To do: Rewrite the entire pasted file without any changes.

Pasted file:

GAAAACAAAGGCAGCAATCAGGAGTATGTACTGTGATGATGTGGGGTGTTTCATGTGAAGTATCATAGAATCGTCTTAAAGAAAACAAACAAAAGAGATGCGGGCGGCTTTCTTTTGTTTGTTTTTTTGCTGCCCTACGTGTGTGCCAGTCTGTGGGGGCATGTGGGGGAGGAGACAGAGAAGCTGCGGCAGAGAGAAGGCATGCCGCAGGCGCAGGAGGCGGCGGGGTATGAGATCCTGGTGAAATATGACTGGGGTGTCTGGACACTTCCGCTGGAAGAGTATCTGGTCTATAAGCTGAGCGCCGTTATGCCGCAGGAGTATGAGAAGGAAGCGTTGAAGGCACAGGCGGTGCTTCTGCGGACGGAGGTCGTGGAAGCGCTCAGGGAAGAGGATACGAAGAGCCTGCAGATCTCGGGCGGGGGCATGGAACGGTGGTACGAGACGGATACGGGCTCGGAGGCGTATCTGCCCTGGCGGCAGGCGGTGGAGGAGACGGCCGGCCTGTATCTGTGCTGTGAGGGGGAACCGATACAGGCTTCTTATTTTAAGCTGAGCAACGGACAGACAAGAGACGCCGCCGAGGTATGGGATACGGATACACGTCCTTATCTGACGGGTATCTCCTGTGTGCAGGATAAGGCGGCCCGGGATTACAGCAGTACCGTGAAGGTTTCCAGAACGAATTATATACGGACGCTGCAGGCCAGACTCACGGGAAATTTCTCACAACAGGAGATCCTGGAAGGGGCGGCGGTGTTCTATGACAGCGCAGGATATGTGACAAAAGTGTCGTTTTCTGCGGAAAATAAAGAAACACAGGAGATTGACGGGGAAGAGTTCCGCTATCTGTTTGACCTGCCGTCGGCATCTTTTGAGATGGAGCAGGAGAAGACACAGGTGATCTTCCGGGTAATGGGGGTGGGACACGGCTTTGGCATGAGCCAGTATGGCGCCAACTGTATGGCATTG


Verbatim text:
GAAAACAAAGGCAGCAATCAGGAGTATGTACTGTGATGATGTGGGGTGTTTCATGTGAAGTATCATAGAATCGTCTTAAAGAAAACAAACAAAAGAGATGCGGGCGGCTTTCTTTTGTTTGTTTTTTTGCTGCCCTACGTGTGTGCCAGTCTGTGGGGGCATGTGGGGGAGGAGACAGAGAAGCTGCGGCAGAGAGAAGGCATGCCGCAGGCGCAGGAGGCGGCGGGGTATGAGATCCTGGTGAAATATGACTGGGGTGTCTGGACACTTCCGCTGGAAGAGTATCTGGTCTATAAGCTGAGCGCCGTTATGCCGCAGGAGTATGAGAAGGAAGCGTTGAAGGCACAGGCGGTGCTTCTGCGGACGGAGGTCGTGGAAGCGCTCAGGGAAGAGGATACGAAGAGCCTGCAGATCTCGGGCGGGGGCATGGAACGGTGGTACGAGACGGATACGGGCTCGGAGGCGTATCTGCCCTGGCGGCAGGCGGTGGAGGAGACGGCCGGCCTGTATCTGTGCTGTGAGGGGGAACCGATACAGGCTTCTTATTTTAAGCTGAGCAACGGACAGACAAGAGACGCCGCCGAGGTATGGGATACGGATACACGTCCTTATCTGACGGGTATCTCCTGTGTGCAGGATAAGGCGGCCCGGGATTACAGCAGTACCGTGAAGGTTTCCAGAACGAATTATATACGGACGCTGCAGGCCAGACTCACGGGAAATTTCTCACAACAGGAGATCCTGGAAGGGGCGGCGGTGTTCTATGACAGCGCAGGATATGTGACAAAAGTGTCGTTTTCTGCGGAAAATAAAGAAACACAGGAGATTGACGGGGAAGAGTTCCGCTATCTGTTTGACCTGCCGTCGGCATCTTTTGAGATGGAGCAGGAGAAGACACAGGTGATCTTCCGGGTAATGGGGGTGGGACACGGCTTTGGCATGAGCCAGTATGGCGCCAACTGTATGGCATTG